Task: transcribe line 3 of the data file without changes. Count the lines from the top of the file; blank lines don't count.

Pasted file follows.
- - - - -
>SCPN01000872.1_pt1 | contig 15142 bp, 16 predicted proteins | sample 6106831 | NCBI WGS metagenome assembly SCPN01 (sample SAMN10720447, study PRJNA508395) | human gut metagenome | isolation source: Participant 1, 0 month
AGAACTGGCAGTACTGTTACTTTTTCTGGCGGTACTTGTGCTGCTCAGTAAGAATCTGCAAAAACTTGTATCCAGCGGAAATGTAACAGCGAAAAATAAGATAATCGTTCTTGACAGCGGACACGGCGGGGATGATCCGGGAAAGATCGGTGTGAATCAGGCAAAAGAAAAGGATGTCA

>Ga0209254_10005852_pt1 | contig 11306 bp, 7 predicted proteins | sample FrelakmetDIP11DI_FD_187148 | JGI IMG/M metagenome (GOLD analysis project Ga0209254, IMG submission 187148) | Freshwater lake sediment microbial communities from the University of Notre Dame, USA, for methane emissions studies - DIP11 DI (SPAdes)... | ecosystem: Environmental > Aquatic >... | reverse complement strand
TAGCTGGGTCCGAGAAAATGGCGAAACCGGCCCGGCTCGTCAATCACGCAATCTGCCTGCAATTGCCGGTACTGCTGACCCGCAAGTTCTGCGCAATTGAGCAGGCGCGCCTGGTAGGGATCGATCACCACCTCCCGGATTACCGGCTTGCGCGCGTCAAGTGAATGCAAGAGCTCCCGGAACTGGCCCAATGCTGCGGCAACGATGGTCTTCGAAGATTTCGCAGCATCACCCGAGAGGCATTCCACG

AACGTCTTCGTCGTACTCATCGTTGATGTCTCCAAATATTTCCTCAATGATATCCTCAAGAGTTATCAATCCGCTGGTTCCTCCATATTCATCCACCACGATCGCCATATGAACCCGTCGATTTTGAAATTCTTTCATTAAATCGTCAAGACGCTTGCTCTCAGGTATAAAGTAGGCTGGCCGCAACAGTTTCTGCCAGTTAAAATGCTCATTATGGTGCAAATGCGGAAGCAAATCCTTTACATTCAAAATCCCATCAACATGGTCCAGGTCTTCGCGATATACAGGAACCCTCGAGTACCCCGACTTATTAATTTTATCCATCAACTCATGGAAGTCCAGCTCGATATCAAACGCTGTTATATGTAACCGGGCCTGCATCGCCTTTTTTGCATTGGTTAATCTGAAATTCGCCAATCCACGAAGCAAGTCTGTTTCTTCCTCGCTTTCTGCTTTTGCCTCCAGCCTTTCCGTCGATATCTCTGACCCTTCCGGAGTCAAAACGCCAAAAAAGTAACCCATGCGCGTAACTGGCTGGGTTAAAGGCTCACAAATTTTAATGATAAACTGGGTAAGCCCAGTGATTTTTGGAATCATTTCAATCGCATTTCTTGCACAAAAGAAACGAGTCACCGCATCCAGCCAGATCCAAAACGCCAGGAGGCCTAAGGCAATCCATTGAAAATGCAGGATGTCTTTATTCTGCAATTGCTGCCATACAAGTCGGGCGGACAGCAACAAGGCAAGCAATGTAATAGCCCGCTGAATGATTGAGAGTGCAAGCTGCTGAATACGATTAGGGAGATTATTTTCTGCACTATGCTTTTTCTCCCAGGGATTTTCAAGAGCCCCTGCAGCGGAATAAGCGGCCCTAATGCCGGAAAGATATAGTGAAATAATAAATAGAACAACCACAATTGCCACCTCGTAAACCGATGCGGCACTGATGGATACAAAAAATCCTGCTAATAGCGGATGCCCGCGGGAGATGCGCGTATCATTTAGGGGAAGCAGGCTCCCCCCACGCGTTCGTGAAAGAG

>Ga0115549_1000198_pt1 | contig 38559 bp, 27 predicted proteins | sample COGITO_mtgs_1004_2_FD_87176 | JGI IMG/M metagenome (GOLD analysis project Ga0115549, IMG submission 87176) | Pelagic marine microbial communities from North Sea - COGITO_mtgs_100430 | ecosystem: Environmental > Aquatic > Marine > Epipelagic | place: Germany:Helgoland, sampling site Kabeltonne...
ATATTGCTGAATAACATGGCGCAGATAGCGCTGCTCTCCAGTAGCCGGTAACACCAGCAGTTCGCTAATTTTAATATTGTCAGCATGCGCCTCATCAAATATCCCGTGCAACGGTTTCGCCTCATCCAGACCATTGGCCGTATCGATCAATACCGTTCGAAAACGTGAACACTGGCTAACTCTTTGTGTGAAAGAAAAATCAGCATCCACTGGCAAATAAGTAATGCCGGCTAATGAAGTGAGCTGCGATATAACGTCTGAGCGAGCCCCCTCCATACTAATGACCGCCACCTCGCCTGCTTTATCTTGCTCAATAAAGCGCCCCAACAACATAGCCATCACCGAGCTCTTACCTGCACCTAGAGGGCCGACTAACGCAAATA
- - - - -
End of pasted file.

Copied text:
>Ga0209254_10005852_pt1 | contig 11306 bp, 7 predicted proteins | sample FrelakmetDIP11DI_FD_187148 | JGI IMG/M metagenome (GOLD analysis project Ga0209254, IMG submission 187148) | Freshwater lake sediment microbial communities from the University of Notre Dame, USA, for methane emissions studies - DIP11 DI (SPAdes)... | ecosystem: Environmental > Aquatic >... | reverse complement strand